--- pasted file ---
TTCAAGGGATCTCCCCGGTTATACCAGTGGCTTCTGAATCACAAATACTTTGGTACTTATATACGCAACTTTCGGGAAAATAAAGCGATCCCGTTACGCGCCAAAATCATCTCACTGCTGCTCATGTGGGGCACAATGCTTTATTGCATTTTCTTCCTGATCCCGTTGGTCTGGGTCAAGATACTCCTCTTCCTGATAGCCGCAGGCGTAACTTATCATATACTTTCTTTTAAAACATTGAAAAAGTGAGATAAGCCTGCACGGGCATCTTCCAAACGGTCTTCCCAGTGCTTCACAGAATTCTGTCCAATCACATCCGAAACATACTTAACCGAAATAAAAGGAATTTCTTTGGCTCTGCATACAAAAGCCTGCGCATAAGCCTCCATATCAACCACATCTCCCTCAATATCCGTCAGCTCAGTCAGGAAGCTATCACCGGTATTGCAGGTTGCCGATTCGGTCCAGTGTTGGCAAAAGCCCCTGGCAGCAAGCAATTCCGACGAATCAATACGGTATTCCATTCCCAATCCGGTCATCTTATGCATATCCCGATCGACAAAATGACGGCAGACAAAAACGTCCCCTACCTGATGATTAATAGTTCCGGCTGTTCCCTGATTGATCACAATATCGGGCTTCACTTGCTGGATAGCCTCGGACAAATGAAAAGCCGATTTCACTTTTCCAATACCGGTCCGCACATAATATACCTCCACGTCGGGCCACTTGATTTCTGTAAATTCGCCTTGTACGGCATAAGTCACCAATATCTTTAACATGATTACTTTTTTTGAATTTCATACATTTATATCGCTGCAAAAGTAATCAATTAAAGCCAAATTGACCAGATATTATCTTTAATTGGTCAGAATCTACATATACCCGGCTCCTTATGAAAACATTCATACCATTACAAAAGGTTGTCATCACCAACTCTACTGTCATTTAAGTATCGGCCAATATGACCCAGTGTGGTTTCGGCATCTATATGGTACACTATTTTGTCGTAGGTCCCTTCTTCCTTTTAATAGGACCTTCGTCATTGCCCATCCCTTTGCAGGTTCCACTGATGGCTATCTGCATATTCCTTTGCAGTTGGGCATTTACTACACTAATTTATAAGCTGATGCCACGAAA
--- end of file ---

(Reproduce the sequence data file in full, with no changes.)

TTCAAGGGATCTCCCCGGTTATACCAGTGGCTTCTGAATCACAAATACTTTGGTACTTATATACGCAACTTTCGGGAAAATAAAGCGATCCCGTTACGCGCCAAAATCATCTCACTGCTGCTCATGTGGGGCACAATGCTTTATTGCATTTTCTTCCTGATCCCGTTGGTCTGGGTCAAGATACTCCTCTTCCTGATAGCCGCAGGCGTAACTTATCATATACTTTCTTTTAAAACATTGAAAAAGTGAGATAAGCCTGCACGGGCATCTTCCAAACGGTCTTCCCAGTGCTTCACAGAATTCTGTCCAATCACATCCGAAACATACTTAACCGAAATAAAAGGAATTTCTTTGGCTCTGCATACAAAAGCCTGCGCATAAGCCTCCATATCAACCACATCTCCCTCAATATCCGTCAGCTCAGTCAGGAAGCTATCACCGGTATTGCAGGTTGCCGATTCGGTCCAGTGTTGGCAAAAGCCCCTGGCAGCAAGCAATTCCGACGAATCAATACGGTATTCCATTCCCAATCCGGTCATCTTATGCATATCCCGATCGACAAAATGACGGCAGACAAAAACGTCCCCTACCTGATGATTAATAGTTCCGGCTGTTCCCTGATTGATCACAATATCGGGCTTCACTTGCTGGATAGCCTCGGACAAATGAAAAGCCGATTTCACTTTTCCAATACCGGTCCGCACATAATATACCTCCACGTCGGGCCACTTGATTTCTGTAAATTCGCCTTGTACGGCATAAGTCACCAATATCTTTAACATGATTACTTTTTTTGAATTTCATACATTTATATCGCTGCAAAAGTAATCAATTAAAGCCAAATTGACCAGATATTATCTTTAATTGGTCAGAATCTACATATACCCGGCTCCTTATGAAAACATTCATACCATTACAAAAGGTTGTCATCACCAACTCTACTGTCATTTAAGTATCGGCCAATATGACCCAGTGTGGTTTCGGCATCTATATGGTACACTATTTTGTCGTAGGTCCCTTCTTCCTTTTAATAGGACCTTCGTCATTGCCCATCCCTTTGCAGGTTCCACTGATGGCTATCTGCATATTCCTTTGCAGTTGGGCATTTACTACACTAATTTATAAGCTGATGCCACGAAA